“THE DOUBLE” (TIFF Movie Review)
Despite serving up plum roles for a pair of contemporary stars and coming from one of the most promising filmmakers of the moment, there’s something delightfully old fashioned about Richard Ayoade’s THE DOUBLE. It’s one of those identity crisis existential horror movies that were all the rage in the heady art cinema days of the 60s. The film comes from a novella by Dostoevsky, features style and technique pulled from Roman Polanski and Orson Welles’ THE TRIAL. Yet it somehow also feels very much like a film of the moment. It’s a nightmare movie that crawls under your skin, while also proving to be one of the funniest features of the Toronto International Film Festival. Thematically, the flick is not an easy sit and yet Ayoade somehow makes it play as pure pleasure through his sardonic humor and cynical worldview. I guess you could call it a movie comprised of contradictions, and a wonderful one at that.
Jesse Eisenberg stars a clog in a soulless bureaucracy reminiscent of Terry Gilliam’s BRAZIL. He’s a socially hopeless loser whose only pleasure in life is creeping/spying on his neighbor Mia Wasikowska for whom he feels a deep personal connection that he can’t seem to bring to fruition. Then something happens that makes Eisenberg’s world go all topsy-turvy. A new employee pops up in Eisenberg’s office: his exact physical double, but strong in all the ways he is weak. Eisenberg 2.0 is hyper-confident and a huge smash in the office and with the ladies. Eisenberg 1.0 forms a friendship with his doppelganger hoping that some of those social skills will rub off on him. However, Eisenberg 2.0 just uses the opportunity to take advantage of his double, stealing work to rise through the office ranks and even stealing away Wasikowska. On top of that, Eisenberg 1.0 also sees a man commit suicide across the street from his tiny apartment and starts to think that might not be a terrible solution to his problems. Cue a 90-minute nightmare of existential angst and paranoia, along with far more laughs than should theoretically be possible to mine from such material.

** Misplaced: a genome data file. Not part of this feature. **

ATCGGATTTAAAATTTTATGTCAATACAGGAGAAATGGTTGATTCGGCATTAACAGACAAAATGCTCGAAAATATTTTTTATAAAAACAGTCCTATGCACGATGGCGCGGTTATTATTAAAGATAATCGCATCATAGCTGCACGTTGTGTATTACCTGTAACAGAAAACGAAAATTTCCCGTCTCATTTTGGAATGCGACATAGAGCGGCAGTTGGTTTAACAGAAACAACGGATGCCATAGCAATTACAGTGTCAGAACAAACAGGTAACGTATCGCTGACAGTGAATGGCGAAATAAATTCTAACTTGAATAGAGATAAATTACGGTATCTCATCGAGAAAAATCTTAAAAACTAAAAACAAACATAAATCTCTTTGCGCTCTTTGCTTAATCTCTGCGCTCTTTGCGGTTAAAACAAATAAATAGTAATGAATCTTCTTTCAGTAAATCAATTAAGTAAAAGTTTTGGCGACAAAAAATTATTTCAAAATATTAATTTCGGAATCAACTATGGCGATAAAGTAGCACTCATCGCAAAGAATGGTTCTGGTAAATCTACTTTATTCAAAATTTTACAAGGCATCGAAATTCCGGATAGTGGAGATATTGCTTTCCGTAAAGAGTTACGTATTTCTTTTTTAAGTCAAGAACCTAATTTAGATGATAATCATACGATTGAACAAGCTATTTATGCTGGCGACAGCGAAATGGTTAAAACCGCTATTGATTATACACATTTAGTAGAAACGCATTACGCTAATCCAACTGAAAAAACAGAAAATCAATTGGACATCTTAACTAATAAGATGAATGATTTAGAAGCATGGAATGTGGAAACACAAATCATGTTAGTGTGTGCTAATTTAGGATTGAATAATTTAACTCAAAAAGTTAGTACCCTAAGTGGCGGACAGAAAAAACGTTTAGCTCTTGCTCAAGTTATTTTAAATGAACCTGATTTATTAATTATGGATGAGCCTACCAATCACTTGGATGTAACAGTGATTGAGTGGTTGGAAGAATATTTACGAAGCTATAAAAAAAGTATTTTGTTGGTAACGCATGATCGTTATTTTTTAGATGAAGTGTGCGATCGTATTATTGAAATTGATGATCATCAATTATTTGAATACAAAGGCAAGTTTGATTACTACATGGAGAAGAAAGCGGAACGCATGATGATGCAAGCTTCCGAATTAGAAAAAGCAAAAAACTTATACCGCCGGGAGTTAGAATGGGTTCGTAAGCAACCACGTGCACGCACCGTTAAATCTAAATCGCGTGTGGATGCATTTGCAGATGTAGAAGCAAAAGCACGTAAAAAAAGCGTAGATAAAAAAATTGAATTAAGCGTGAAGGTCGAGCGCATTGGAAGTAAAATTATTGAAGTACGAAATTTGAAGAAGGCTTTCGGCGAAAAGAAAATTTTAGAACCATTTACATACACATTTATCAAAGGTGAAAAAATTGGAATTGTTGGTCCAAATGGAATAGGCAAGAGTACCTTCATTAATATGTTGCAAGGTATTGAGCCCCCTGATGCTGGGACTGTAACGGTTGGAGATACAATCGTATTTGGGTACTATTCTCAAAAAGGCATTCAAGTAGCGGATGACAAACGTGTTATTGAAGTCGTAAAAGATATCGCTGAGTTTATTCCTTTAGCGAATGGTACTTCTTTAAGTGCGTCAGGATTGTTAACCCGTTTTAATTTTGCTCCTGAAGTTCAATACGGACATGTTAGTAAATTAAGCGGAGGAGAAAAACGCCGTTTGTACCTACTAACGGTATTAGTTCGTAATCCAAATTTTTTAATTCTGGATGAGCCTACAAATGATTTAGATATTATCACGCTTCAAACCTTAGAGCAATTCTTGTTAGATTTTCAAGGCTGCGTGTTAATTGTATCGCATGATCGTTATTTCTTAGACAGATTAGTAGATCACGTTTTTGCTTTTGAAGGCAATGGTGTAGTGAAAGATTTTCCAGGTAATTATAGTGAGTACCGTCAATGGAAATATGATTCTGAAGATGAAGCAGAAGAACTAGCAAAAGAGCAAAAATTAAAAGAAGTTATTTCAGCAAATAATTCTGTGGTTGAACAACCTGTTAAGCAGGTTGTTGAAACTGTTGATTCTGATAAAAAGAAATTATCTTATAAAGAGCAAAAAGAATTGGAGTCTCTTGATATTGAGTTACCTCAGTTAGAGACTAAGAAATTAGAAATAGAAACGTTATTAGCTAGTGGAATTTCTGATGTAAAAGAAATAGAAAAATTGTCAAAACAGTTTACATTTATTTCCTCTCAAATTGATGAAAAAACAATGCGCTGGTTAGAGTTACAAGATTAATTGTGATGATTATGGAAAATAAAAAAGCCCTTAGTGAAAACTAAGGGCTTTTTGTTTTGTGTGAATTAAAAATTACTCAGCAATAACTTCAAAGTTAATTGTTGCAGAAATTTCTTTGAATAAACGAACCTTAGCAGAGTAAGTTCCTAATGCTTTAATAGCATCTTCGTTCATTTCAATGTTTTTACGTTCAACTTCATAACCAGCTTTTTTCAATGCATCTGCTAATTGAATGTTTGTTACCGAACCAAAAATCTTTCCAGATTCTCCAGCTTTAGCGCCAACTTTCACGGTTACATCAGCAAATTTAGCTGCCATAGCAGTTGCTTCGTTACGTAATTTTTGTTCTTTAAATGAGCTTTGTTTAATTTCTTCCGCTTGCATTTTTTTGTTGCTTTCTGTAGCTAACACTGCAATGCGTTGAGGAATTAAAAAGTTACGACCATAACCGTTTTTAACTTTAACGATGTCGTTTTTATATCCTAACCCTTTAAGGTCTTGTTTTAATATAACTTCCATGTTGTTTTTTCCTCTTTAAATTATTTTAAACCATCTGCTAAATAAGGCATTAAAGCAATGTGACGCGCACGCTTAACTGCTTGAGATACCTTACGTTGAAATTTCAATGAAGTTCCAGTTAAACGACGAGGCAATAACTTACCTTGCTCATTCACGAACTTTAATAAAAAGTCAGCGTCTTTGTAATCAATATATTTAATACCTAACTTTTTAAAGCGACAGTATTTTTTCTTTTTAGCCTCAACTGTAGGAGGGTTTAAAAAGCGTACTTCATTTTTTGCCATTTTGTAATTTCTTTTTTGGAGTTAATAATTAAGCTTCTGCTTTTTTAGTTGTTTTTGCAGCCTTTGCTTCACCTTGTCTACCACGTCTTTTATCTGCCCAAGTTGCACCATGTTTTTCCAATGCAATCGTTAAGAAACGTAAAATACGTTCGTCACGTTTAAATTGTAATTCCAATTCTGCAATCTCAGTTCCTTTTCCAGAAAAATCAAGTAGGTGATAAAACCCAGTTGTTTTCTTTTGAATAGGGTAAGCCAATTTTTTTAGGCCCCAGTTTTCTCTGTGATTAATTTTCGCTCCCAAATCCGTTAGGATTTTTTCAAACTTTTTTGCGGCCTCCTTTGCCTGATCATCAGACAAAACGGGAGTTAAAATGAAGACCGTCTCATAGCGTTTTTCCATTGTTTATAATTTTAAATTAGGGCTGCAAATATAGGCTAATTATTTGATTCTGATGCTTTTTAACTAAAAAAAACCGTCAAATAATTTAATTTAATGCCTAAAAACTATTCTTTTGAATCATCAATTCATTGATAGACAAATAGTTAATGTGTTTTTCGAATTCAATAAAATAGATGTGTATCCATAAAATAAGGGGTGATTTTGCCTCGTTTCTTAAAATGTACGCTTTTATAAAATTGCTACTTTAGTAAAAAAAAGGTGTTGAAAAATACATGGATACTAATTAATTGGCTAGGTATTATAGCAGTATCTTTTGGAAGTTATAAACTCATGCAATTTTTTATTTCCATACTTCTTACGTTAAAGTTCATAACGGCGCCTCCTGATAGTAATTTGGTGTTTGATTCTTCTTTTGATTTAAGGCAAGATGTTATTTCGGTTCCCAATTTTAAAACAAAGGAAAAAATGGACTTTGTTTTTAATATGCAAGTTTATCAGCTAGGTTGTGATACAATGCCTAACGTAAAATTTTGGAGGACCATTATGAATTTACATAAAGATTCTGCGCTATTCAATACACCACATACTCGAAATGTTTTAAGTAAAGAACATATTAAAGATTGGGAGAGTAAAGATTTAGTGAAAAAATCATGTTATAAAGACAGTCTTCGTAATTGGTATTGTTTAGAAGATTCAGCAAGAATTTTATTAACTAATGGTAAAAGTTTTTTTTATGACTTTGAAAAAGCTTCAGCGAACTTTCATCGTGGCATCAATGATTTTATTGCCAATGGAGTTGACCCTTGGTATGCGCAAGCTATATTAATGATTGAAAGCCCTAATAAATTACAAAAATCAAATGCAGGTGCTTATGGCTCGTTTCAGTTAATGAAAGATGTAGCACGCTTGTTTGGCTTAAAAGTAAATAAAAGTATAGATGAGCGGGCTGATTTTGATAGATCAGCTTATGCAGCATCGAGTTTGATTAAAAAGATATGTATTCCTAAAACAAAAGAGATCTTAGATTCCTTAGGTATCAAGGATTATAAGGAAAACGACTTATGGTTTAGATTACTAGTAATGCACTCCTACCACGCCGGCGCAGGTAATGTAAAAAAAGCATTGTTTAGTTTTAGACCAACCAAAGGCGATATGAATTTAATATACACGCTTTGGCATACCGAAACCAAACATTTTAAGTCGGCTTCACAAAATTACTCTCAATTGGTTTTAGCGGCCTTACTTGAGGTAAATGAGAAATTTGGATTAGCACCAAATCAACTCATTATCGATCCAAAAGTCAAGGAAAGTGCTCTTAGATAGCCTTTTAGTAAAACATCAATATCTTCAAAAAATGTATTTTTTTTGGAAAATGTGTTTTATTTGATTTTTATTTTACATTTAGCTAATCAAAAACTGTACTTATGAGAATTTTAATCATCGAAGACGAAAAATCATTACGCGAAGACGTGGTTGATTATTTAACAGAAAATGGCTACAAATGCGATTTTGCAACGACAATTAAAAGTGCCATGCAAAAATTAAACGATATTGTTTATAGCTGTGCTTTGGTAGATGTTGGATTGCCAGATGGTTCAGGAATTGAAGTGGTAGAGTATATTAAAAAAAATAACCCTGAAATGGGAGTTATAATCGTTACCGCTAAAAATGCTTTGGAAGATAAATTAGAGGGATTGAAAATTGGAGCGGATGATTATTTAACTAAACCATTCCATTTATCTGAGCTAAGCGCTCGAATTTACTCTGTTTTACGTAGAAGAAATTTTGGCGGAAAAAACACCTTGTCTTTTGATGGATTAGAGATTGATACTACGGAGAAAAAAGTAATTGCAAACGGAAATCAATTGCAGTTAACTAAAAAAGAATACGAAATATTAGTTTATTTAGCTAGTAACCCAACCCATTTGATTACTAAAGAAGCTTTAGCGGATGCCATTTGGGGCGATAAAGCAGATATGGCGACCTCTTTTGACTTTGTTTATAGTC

Richard Ayoade’s unique voice burst out of the gate as the writer/director/co-star of the brilliant trash horror parody GARTH MARENGHI’S DARKPLACE and has been only growing in maturity and ability as his career wears on. His cinematic debut SUBMARINE was a sweet, heartfelt, and surprisingly dark coming-of-age comedy, but THE DOUBLE takes his skills to another level. With a cast populated by comedy gold like Eisenberg, Chris O’Dowd, Wallace Shawn, and the incomparable Chris Morris, the film can be as funny as anything he’s ever done. And yet, it’s also as deeply unsettling and complex an experience as the source material suggests. Ayoade creates a harsh, uncompromising world completely divorced from our own beyond satirical similarities. When he plunges into the nightmare section of the film, he shoots through subjective techniques that cram the audience into Eisenberg’s fractured headspace in a way that can be deeply disconcerting and affecting. In Eisenberg, he also found an ideal (co)lead, with each personality tapping into his two established personas (an impossibly awkward dork and raging egoist respectively) in a performance that milks the actor’s comedic and dramatic chops for all their worth.
THE DOUBLE is a wonderful little movie, as viscerally enjoyable and brain-tingly complex as you’d hope. When or how it will ever get a release is a reasonable question, but it’s the type of movie destined for cult appreciation and that’s the type of flick that tends to be discovered by fans rather than handed to them. We all knew that Ayoade could make mocking, failed horror after DARKPLACE, but the fact that he’s actually got a gift for atmospheric dread once the irony is removed qualifies as a pleasant surprise. Hopefully this is a road he decides to tip-toe down again.